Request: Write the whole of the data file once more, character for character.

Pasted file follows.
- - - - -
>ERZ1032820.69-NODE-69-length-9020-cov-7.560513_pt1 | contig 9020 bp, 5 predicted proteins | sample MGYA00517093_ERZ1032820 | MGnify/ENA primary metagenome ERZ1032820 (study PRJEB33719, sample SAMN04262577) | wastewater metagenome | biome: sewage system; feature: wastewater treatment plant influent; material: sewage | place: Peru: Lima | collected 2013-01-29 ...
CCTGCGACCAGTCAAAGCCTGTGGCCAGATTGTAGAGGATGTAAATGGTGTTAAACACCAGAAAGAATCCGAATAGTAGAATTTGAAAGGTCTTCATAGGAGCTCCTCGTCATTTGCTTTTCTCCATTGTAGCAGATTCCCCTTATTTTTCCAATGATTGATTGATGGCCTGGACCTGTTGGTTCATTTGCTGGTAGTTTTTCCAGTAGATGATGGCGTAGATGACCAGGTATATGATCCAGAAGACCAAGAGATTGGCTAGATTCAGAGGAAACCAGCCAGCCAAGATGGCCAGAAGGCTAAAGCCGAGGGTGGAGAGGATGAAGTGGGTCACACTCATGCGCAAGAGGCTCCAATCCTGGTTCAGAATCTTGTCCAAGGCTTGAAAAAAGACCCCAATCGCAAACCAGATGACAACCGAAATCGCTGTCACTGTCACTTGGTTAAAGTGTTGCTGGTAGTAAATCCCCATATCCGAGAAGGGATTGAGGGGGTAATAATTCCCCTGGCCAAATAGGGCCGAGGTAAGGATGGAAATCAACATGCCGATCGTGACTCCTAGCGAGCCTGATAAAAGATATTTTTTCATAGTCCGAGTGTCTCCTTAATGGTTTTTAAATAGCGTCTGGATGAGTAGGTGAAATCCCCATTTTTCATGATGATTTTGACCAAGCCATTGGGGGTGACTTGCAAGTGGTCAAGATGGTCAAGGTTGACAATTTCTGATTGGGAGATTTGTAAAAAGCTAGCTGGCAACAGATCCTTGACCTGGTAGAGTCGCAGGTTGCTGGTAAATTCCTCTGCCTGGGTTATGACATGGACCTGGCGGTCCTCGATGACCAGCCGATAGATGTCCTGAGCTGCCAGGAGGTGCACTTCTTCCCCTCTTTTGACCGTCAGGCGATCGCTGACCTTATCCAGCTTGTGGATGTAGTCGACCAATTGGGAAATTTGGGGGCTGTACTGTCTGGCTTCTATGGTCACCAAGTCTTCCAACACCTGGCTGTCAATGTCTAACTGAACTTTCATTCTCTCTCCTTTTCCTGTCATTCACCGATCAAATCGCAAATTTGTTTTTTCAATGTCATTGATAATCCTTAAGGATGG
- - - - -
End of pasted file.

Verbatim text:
>ERZ1032820.69-NODE-69-length-9020-cov-7.560513_pt1 | contig 9020 bp, 5 predicted proteins | sample MGYA00517093_ERZ1032820 | MGnify/ENA primary metagenome ERZ1032820 (study PRJEB33719, sample SAMN04262577) | wastewater metagenome | biome: sewage system; feature: wastewater treatment plant influent; material: sewage | place: Peru: Lima | collected 2013-01-29 ...
CCTGCGACCAGTCAAAGCCTGTGGCCAGATTGTAGAGGATGTAAATGGTGTTAAACACCAGAAAGAATCCGAATAGTAGAATTTGAAAGGTCTTCATAGGAGCTCCTCGTCATTTGCTTTTCTCCATTGTAGCAGATTCCCCTTATTTTTCCAATGATTGATTGATGGCCTGGACCTGTTGGTTCATTTGCTGGTAGTTTTTCCAGTAGATGATGGCGTAGATGACCAGGTATATGATCCAGAAGACCAAGAGATTGGCTAGATTCAGAGGAAACCAGCCAGCCAAGATGGCCAGAAGGCTAAAGCCGAGGGTGGAGAGGATGAAGTGGGTCACACTCATGCGCAAGAGGCTCCAATCCTGGTTCAGAATCTTGTCCAAGGCTTGAAAAAAGACCCCAATCGCAAACCAGATGACAACCGAAATCGCTGTCACTGTCACTTGGTTAAAGTGTTGCTGGTAGTAAATCCCCATATCCGAGAAGGGATTGAGGGGGTAATAATTCCCCTGGCCAAATAGGGCCGAGGTAAGGATGGAAATCAACATGCCGATCGTGACTCCTAGCGAGCCTGATAAAAGATATTTTTTCATAGTCCGAGTGTCTCCTTAATGGTTTTTAAATAGCGTCTGGATGAGTAGGTGAAATCCCCATTTTTCATGATGATTTTGACCAAGCCATTGGGGGTGACTTGCAAGTGGTCAAGATGGTCAAGGTTGACAATTTCTGATTGGGAGATTTGTAAAAAGCTAGCTGGCAACAGATCCTTGACCTGGTAGAGTCGCAGGTTGCTGGTAAATTCCTCTGCCTGGGTTATGACATGGACCTGGCGGTCCTCGATGACCAGCCGATAGATGTCCTGAGCTGCCAGGAGGTGCACTTCTTCCCCTCTTTTGACCGTCAGGCGATCGCTGACCTTATCCAGCTTGTGGATGTAGTCGACCAATTGGGAAATTTGGGGGCTGTACTGTCTGGCTTCTATGGTCACCAAGTCTTCCAACACCTGGCTGTCAATGTCTAACTGAACTTTCATTCTCTCTCCTTTTCCTGTCATTCACCGATCAAATCGCAAATTTGTTTTTTCAATGTCATTGATAATCCTTAAGGATGG